Ashley took her time exploring Hollow Point. Much of her attention was on the stores and the people within them. A store with supplies for those living on the fringes and in the tent cities, a used bookstore that was selling books taken from homes in the old world, ten dollars for a cardboard box full, a closed children’s clothing store.
The people that noticed Ashley were quick to avert their eyes or mind their own business.
She paused at a manicurist’s, looking within. There were rows of comfortable looking chairs with small tables beside them and foot baths below each seat. Ads in the window showed a variety of nail art.
Ashley held out her hand in front of her, her black nail polish contrasted with the colorful ‘Chevalier’ pattern, mimicking the delicate gold flourishes on a silver background. She moved her hand to compare to the ‘Alexandria’ image.
She stepped away and walked a little ways down the street. She peered into more closed buildings, passed a bar where the man at the counter pretended not to see her, and then walked by a clothing resale store. She paused at a clothing store, and then entered.
She looked through a series of black dresses and skirts, taking some off the rack and draping them over one arm.
“Ma’am?” the store employee asked. The young woman looked terrified. “Can I help you with anything?”
“I’ll let you know.”
“Please do. I’ll be at the counter.”
Ashley continued browsing, picking out an assortment of dresses, until she had eight gathered. She approached the change room and paused, looking at the sign that said only three articles of clothing could be brought into the changing area.
She entered the area, but didn’t step into any of the booths. Instead, she stood before the mirrors, holding dresses against her front. She paused as the front door opened, the bell jingling. A male voice asked a question, and the cashier said something in response.
She left six of the dresses where they were, and took two with her as she returned to the woman’s side of the store.
“Damsel of Distress,” the man said. He wore a mask with antlers at the corner, forking and extending into the wild locks of hair. He’d used face paint to blend his face into the mask, but the paint mixed multiple colors, with a golden sheen to the paint above his eyes and black on his lower eyelids and lower eye socket. He wore a jacket that wouldn’t have looked out of place in Robin Hood, with a stag’s head and a singular antler in gold, running from the collarbone, along the collar, and over one shoulder. “What brings you to Cedar Point?”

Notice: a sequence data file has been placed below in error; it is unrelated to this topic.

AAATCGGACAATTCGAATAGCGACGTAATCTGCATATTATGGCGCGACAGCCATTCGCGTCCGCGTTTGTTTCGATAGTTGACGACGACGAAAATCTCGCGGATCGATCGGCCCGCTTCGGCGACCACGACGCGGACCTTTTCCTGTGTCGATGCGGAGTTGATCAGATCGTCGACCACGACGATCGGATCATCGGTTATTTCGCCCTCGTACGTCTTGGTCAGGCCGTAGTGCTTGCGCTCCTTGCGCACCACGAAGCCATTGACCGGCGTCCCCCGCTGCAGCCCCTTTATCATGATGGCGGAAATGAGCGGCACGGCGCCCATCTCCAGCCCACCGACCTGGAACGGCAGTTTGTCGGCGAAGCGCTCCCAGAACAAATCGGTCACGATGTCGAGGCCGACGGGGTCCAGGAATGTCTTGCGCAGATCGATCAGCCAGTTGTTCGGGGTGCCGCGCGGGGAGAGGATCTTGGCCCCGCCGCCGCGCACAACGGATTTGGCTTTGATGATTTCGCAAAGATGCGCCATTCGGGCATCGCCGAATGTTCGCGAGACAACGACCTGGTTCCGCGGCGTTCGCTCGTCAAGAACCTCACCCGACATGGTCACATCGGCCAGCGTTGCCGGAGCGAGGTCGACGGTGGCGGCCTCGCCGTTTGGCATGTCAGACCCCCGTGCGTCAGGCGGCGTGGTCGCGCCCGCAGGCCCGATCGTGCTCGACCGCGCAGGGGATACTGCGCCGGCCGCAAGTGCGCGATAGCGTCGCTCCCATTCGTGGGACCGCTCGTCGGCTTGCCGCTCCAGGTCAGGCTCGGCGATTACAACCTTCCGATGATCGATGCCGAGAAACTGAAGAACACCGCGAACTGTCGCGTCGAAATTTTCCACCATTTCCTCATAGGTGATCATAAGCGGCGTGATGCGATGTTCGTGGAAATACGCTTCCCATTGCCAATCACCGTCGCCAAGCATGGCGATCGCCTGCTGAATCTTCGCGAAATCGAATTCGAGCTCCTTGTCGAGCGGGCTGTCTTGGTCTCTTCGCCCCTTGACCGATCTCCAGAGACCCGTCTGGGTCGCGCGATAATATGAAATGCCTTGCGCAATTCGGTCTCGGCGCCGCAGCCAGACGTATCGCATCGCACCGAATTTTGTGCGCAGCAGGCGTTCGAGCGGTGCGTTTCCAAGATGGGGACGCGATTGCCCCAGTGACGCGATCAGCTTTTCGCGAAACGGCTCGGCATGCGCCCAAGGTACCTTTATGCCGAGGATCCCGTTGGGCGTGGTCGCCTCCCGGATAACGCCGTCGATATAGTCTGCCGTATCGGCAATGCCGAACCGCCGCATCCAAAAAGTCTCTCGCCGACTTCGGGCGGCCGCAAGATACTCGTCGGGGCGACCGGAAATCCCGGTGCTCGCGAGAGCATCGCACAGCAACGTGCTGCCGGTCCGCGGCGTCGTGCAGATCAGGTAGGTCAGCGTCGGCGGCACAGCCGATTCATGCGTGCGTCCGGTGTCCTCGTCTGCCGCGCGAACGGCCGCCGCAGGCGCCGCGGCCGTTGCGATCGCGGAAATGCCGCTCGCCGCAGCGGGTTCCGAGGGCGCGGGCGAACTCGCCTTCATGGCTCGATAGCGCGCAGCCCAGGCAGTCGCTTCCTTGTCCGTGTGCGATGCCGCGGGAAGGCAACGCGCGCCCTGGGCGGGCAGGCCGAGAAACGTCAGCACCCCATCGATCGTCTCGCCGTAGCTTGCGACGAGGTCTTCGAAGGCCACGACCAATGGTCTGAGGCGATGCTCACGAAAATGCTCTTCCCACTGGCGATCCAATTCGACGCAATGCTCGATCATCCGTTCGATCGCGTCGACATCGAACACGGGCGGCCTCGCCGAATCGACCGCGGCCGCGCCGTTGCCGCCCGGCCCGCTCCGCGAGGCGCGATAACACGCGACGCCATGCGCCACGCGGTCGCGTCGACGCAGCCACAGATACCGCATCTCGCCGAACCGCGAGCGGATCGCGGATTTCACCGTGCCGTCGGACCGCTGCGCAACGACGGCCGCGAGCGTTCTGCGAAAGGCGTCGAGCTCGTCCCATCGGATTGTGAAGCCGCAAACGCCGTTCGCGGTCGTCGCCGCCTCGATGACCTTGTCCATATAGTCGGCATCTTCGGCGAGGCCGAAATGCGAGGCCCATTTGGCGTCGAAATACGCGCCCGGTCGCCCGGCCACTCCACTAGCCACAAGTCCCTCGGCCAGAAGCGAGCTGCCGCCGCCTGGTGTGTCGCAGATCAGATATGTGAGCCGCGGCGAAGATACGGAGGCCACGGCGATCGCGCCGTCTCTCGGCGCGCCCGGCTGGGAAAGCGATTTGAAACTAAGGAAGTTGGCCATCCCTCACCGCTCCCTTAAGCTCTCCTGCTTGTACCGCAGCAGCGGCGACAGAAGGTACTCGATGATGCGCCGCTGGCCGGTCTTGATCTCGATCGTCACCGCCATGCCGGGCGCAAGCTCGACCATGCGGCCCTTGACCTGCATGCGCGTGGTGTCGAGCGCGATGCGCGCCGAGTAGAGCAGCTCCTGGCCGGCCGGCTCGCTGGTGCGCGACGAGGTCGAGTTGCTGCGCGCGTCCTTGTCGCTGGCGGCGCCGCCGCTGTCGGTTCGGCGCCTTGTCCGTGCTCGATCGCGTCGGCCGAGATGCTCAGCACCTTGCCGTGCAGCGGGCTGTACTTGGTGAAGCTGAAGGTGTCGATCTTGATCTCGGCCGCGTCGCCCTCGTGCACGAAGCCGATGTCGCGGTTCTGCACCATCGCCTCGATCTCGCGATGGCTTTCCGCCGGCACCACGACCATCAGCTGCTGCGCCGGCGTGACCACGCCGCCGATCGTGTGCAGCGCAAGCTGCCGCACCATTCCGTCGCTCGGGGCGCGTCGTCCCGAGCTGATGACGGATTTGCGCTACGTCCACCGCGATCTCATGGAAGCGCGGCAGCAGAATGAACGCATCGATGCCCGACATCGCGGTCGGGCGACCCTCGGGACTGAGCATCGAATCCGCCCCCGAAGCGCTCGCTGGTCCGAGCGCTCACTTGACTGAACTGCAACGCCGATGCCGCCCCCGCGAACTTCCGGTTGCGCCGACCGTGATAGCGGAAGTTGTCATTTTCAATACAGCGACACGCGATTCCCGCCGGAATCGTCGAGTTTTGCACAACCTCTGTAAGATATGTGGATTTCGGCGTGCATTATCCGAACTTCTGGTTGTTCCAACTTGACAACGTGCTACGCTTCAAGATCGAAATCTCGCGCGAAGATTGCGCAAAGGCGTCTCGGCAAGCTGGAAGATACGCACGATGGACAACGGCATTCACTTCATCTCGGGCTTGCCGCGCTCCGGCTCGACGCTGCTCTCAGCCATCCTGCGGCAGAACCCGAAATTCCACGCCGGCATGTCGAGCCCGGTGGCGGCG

“Is it Cedar Point or Hollow point?”
“That depends on who you ask. Some of the more colorful locals prefer the latter.”
“The capes. Yes. I’m guessing you’re here for them more than you’re here for the shopping.”
“I’m here to see what’s here,” she said. She turned away from him to pick through some clothes. She lifted the sleeve of a dress that was still on the rack, the dress was opaque, but the sleeve was sheer with a lace pattern worked into it.
“And I’m not impressed so far.”
“What did you expect to find that you’re not seeing?”
“Organization. A timely response to my arrival. I’ve been walking around for nearly half an hour and you’re the first person to show their face.”
“We prefer discretion.”
“It feels toothless. A sanctuary for villains, and you let people walk in here without stopping them?”
“We’ve been keeping a close eye on you.”
“Eyes aren’t teeth.”
“Some are, when you add powers to the mix. Shall we take this discussion outside?”
Ashley looked at the two dresses in her hand. She put one back where it belonged, and then approached the counter.
“Um,” the salesgirl said. “You can have it. It’s on the house.”
“Is it?” Ashley asked.
“Store policy. The owner hopes that you’ll have a positive view of the store, in case of future trouble. Would you like a bag?”
Ashley looked at the dress, then shook her head, slinging the dress over one shoulder. She looked at the villain with the antlers. “We can talk outside.”
“I’ll be right with you.”
She walked out of the store, glancing over one shoulder to see him discreetly passing some bills to the salesgirl, who ducked her head in acknowledgement.
The streets were mostly empty, without many cars, parked or otherwise. Some of the stores had tunnels or alleys that led to parking lots, but even those didn’t have many vehicles. Employee parking, when many stores had only one employee on average.
“I’m Prancer, by the by,” Prancer said, as he exited the store.
“I’m- no. Not a messenger,” he said. “If Cedar Point is anyone’s, it’s mine.”
“I was there when you first raised the idea of a gathering place.”
“Then you know what we’re doing.”
“I walked away halfway through your speech.”
“Ah,” Prancer said.
A car pulled out of the alley, turned a corner, and then drove through the neighborhood, not slowing as it passed the pair.
“Normally when one villain visits another’s territory, there’s a token show of respect.”
“Normally,” Ashley said, “the person holding the territory does something to earn the respect. Normally, when someone brings up respect, they’re prepared to back up their words. Are you going to back up your words and give me some evidence that you deserve even a token show of respect?”